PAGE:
There’s a decidedly retro vibe to the trajectory of Trent Reznor and Nine Inch Nails this year. Not only did they make an appearance on the revived Twin Peaks (where they were dubbed The Nine Inch Nails), but the lead single ‘Less Than’ could have stepped straight out of the 1980s with its electronica and synth beats.
Yet this is just one direction that NIN takes in ADD VIOLENCE, the new EP featuring a quintet of fresh material. It’s the second part of a planned trilogy of EPs, beginning with last year’s Not the Actual Events, one that actually reminds us of the importance of living in the now.
‘Less Than’ is certainly the most upbeat track on the record, even if its message is an angry cry against the political landscape the ‘added violence’ has wrought. Targeting apathy (“We awake in a place/We can barely recognize, yeah/ Hypnosis”), Reznor doesn’t mention any names but it’s not hard to imagine who he’s talking about: “Shut up, silence/Add a little violence/And offend and pretend/And defend and demand my compliance.”
This immediately gives way to a whispering Reznor (“I can hear you breathing…”) during the intro to ‘The Lovers,’ a track that contains some segued beats from the previous song, but reintroduces broken piano sounds that have been a NIN staple since at least The Downward Spiral and The Fragile. It’s also a lyrical continuation of ‘Dear World‘ from Not the Actual Events, with Reznor declaring “Everyone seems to be asleep but me.”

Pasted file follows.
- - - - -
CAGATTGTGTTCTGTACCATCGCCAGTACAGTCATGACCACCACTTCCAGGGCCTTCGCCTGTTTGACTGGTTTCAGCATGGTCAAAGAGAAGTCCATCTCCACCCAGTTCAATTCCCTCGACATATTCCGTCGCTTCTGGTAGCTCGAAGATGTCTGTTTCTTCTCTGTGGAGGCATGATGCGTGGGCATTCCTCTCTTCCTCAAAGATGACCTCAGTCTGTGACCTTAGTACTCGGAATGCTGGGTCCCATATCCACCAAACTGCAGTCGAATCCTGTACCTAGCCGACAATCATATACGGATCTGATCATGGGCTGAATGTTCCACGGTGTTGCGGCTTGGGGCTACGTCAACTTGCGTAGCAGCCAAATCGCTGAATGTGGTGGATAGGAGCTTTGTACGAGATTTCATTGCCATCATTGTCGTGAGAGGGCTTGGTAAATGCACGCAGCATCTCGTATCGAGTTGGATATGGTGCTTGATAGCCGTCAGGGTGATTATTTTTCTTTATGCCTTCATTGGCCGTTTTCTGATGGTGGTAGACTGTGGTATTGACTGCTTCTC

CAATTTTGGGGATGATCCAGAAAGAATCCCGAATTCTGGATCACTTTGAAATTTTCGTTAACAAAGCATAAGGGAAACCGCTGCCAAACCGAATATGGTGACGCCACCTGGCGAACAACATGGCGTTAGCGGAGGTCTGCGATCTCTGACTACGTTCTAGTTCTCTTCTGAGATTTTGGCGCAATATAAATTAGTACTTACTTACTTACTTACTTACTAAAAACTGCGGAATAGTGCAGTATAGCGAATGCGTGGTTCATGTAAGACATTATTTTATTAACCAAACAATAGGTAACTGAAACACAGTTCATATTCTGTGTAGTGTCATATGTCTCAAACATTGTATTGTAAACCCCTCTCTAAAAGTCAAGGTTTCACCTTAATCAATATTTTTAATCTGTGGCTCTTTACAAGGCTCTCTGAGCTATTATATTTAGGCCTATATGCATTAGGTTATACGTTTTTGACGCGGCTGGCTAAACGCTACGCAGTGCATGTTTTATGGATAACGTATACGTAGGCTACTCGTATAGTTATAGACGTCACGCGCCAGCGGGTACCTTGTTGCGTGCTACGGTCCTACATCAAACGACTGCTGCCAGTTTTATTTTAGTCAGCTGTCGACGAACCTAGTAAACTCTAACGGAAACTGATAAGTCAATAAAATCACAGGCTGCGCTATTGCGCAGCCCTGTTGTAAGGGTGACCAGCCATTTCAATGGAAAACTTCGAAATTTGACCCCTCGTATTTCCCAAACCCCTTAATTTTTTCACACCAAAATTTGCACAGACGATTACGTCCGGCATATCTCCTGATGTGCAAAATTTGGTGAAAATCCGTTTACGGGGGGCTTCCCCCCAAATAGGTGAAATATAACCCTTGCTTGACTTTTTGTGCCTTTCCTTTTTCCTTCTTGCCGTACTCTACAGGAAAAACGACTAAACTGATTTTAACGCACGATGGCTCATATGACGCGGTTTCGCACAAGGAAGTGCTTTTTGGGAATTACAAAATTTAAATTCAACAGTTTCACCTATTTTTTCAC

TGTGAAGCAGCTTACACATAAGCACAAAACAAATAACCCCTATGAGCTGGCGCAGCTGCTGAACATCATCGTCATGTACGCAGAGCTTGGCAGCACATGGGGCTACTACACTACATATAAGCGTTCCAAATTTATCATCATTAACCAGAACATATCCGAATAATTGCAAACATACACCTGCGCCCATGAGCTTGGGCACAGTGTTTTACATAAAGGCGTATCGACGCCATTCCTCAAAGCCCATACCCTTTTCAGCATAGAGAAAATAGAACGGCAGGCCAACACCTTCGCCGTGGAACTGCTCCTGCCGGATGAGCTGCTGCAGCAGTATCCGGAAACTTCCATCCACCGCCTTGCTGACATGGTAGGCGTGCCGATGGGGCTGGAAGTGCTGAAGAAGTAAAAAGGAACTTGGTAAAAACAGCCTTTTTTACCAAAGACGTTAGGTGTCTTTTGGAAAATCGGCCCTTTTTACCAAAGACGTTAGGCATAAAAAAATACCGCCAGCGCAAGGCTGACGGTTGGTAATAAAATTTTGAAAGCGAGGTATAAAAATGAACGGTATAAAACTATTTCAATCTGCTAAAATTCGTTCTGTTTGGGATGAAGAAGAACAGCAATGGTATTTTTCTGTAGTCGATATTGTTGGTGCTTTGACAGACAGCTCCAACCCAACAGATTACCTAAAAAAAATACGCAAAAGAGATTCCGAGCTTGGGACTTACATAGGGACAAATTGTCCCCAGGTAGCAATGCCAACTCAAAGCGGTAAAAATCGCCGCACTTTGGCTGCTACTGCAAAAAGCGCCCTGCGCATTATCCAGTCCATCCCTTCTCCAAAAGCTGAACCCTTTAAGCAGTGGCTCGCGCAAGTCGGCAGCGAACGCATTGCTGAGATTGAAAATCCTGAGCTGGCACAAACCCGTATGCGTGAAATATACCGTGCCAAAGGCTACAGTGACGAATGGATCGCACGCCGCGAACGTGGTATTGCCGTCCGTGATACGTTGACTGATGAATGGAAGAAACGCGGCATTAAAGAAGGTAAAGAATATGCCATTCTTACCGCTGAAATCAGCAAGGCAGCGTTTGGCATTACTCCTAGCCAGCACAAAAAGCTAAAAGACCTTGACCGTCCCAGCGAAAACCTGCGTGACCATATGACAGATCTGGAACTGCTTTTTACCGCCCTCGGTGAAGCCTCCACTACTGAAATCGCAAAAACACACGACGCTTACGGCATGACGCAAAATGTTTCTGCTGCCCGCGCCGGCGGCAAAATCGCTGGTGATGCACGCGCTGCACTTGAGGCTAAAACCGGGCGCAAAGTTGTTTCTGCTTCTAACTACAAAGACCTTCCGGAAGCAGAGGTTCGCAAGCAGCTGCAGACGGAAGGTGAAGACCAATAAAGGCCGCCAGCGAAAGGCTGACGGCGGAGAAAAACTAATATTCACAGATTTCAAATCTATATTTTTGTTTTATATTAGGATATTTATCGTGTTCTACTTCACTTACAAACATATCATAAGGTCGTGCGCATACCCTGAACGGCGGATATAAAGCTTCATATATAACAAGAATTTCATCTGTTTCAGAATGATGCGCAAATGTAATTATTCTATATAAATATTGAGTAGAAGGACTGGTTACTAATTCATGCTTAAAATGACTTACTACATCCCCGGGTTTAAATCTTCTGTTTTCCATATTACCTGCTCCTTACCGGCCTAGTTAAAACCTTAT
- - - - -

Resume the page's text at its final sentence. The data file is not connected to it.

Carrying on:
Indeed, the notion of self-medication and being caught between the dream world and reality runs throughout all five tracks on the EP. ‘This Isn’t the Place’ sees a lost Reznor lamenting “I thought we had more time” over a trip-hop beat that could have slipped into a Massive Attack album several decades ago. Similarly, ‘Not Anymore’ is the contrasting dirty grungy piece of the record with the repeated refrain “I can’t seem to wake up.”
The EP concludes with an epic 12-minute track called ‘The Background World,’ although it’s nothing close to being ambient. Realising “there is no moving past/There is no better place/There is no future point,” Reznor soberly concludes that “the world is bleeding out” as the back half of the track breaks down into a disintegrating loop of industrial noise.
There’s an overall sense of Reznor’s barely contained angst to ADD VIOLENCE, and despite the more downbeat tempo, it’s no less pointed than the Broken EP released 25 years ago. “Are you sure this is what you want?” he challenges in the closing moments of the final track, suggesting that his waking up comes with its consequences as well. Reznor might now have lived an additional “26 years on my way to hell,” being twice the age he was when he recorded ‘Wish,’ but he still appears to be wishing there was something real in this world.
ADD VIOLENCE is now available from The Null Corporation to buy digitally, physically, and on streaming services everywhere.